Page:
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CODEPINK co-founder Jodie Evans on women in activism

North America's leading female activist says women are "first responders" when it comes to standing up for peace and justice.

Screen capture from YouTube

Jodie Evans learned early that activism is a full time job. It’s one she’s been doing for decades.

“I was a maid working in a hotel in Las Vegas in 1970, and I was organized to march for a living wage -- we won.”

The then-maid went on to become the founder of CODEPINK, an international women-led movement for peace and social justice.

“I found my voice, and maids got a living wage, which was amazing.”

In November 2002, she joined her friends Medea Benjamin, Diane Wilson and about 100 other women on Capitol Hill to begin a four-month vigil to protest the war in Iraq. By March 8, 2003—International Women’s Day—they had captured the country’s attention, and that day they gathered over 10,000 pink-clad demonstrators to encircle the White House.

It was the beginning of what was to become an international women's movement, CODEPINK. Co-founded by Evans and Benjamin, the organization has grown from a small group of women with hot pink signs to a worldwide movement taking on a number of a number of urgent issues.

Nine years after that first Women’s Day march, Evans is constantly on the go, planning protests, speaking at conferences and putting high-profile politicians on the spot.  

Early activism

After her march for the living wage, Evans’ early experience was as an anti-war activist, a role she took up after having lost two friends in Vietnam. She joined the campaign for Democratic presidential candidate George McGovern, whose platform advocated for an end to the war. And despite his loss in the election, Evans says the experience led to substantial progress and tangible outcomes—like earning 18-year-olds the right to vote.

“We didn’t disappear, and we didn’t give up. Instead we made it happen. So many good things came out of the activists from McGovern,” she said.

Code Yellow, Code Orange, Code Red…

Fast forward to the Bush Administration in 2002, when U.S. Congress was about to hear the Iraq War resolution authorizing a preemptive strike on the Middle Eastern country. Evans and her colleagues knew they had to do something to try to stop this, and to spread their message of peace.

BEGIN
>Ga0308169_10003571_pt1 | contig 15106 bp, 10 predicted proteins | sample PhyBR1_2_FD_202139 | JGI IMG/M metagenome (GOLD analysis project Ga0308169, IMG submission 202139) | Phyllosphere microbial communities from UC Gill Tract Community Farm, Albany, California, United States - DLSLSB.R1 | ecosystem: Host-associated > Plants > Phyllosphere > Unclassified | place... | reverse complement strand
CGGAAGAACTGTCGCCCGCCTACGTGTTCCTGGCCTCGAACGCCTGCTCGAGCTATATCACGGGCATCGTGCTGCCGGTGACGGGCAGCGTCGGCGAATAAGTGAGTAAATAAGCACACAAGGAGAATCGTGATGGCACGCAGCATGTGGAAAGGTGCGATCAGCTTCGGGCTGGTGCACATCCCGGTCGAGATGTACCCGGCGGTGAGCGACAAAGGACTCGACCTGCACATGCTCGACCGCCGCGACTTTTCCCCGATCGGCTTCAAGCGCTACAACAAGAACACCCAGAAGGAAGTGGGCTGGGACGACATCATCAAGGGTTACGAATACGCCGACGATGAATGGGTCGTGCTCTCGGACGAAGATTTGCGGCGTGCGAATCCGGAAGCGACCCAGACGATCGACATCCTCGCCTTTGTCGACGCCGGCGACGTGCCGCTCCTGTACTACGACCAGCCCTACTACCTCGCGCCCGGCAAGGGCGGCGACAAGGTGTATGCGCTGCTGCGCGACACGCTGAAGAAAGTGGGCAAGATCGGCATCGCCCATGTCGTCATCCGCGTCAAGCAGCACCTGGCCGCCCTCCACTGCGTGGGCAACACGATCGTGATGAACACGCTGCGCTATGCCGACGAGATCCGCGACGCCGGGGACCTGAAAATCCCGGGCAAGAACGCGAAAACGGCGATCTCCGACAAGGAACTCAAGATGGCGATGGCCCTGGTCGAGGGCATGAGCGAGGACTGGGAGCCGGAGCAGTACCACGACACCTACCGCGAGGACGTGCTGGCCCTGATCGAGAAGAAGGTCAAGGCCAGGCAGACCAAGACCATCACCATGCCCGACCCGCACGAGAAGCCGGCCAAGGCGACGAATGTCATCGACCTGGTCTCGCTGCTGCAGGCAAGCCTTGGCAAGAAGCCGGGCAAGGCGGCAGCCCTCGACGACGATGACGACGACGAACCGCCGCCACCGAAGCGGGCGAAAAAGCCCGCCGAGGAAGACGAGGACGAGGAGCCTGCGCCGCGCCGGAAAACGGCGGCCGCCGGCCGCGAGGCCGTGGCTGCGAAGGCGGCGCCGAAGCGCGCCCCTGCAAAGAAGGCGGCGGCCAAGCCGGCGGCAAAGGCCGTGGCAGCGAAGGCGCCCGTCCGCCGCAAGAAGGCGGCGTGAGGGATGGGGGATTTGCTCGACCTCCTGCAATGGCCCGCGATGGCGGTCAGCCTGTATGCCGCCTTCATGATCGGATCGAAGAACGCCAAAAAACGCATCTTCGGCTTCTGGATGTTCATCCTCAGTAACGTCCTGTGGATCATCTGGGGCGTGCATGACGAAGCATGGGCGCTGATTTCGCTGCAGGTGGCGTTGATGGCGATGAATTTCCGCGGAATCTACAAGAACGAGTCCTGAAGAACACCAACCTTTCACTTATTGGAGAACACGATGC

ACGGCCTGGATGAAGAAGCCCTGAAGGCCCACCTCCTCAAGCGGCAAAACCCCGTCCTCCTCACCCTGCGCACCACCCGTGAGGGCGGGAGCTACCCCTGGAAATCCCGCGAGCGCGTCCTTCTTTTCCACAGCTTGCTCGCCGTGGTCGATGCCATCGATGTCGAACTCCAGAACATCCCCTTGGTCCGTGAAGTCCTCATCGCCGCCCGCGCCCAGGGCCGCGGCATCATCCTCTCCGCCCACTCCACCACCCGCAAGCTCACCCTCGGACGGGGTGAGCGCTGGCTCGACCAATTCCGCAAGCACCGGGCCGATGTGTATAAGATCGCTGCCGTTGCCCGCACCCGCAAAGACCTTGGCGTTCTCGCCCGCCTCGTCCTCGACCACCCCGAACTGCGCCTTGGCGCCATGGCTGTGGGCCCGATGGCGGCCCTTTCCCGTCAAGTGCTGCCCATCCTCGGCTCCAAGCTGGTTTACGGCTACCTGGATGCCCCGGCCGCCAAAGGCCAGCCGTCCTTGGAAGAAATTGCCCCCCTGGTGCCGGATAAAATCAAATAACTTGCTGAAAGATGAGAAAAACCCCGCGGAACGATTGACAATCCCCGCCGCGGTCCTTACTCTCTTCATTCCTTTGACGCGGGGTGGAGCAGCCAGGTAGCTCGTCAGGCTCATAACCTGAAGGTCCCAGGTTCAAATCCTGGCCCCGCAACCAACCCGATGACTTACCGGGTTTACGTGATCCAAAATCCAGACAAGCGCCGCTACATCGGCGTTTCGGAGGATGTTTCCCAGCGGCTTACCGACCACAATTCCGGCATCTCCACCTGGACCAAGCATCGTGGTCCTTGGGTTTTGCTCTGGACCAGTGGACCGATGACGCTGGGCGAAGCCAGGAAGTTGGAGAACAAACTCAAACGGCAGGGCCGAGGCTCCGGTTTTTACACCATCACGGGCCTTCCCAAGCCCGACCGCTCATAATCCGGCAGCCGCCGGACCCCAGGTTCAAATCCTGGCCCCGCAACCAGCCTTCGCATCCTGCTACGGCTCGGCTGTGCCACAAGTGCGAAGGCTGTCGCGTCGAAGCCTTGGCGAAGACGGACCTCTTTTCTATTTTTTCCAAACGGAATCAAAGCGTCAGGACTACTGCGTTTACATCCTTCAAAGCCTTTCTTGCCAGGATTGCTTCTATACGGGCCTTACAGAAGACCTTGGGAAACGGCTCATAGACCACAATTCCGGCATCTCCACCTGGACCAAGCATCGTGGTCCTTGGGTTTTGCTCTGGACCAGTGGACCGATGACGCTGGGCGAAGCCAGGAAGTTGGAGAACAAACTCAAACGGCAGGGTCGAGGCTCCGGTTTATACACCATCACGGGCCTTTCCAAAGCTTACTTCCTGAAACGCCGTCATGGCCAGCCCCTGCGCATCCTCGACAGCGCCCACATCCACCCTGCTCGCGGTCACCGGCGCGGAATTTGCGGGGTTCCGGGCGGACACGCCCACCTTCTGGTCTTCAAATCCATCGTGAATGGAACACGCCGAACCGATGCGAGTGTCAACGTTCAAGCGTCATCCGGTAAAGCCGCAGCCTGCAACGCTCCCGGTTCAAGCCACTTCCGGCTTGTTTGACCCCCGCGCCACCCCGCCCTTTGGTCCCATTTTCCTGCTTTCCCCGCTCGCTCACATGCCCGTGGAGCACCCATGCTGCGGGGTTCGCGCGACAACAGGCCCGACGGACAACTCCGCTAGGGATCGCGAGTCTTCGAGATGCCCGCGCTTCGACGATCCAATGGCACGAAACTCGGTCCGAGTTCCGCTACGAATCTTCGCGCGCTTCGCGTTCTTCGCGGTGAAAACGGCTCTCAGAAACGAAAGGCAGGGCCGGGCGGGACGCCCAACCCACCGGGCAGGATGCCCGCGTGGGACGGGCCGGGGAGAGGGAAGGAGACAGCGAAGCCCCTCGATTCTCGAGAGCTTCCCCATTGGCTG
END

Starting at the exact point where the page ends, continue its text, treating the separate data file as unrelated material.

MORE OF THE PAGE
They were already part of an activist group called Unreasonable Women for the Earth, which had been calling “Code Hot Pink” to get ladies more engaged in environmental issues. They decided it would be the perfect slogan for their anti-war efforts, but came across a little roadblock when they tried to set up a website.

“We found out that Code Hot Pink was a sex site, so we had to switch it to CODEPINK,” laughed Evans.

“It was definitely to play off of Bush’s attempts at frightening the country, with his Code Orange and Code Red and Code Yellow. It was to call “Code Pink” for peace,” she said.

Ever since their highly visible stunts at the White House—at one point they stripped down to their bras in front of TV cameras to reveal hot pink doves they’d painted on—the women of CODEPINK have continued to keep the pressure on American policymakers. They have chased down officials guilty of war crimes, confronted politicians at private dinners and in Congress, and even convinced the U.S. Conference of Mayors to pass an anti-war resolution.

But despite their successes and creative tactics, Evans says she still feels like it’s never enough.

“What I’ve learned is that we never speak loud enough. We never are as aggressive with our truth as they are with their lies,” she said.

Just recently, Evans disrupted a fundraiser for President Barack Obama, urging him to use his leadership to ensure that the country does not go to war with Iran. Obama’s reply, according to Evans, was dismissive and sexist.

“He said, ‘Aren’t you jumping the gun, young lady?’ But it’s exactly then that you end wars. As we can see, once you start the getting out part is incredibly hard,” she said.

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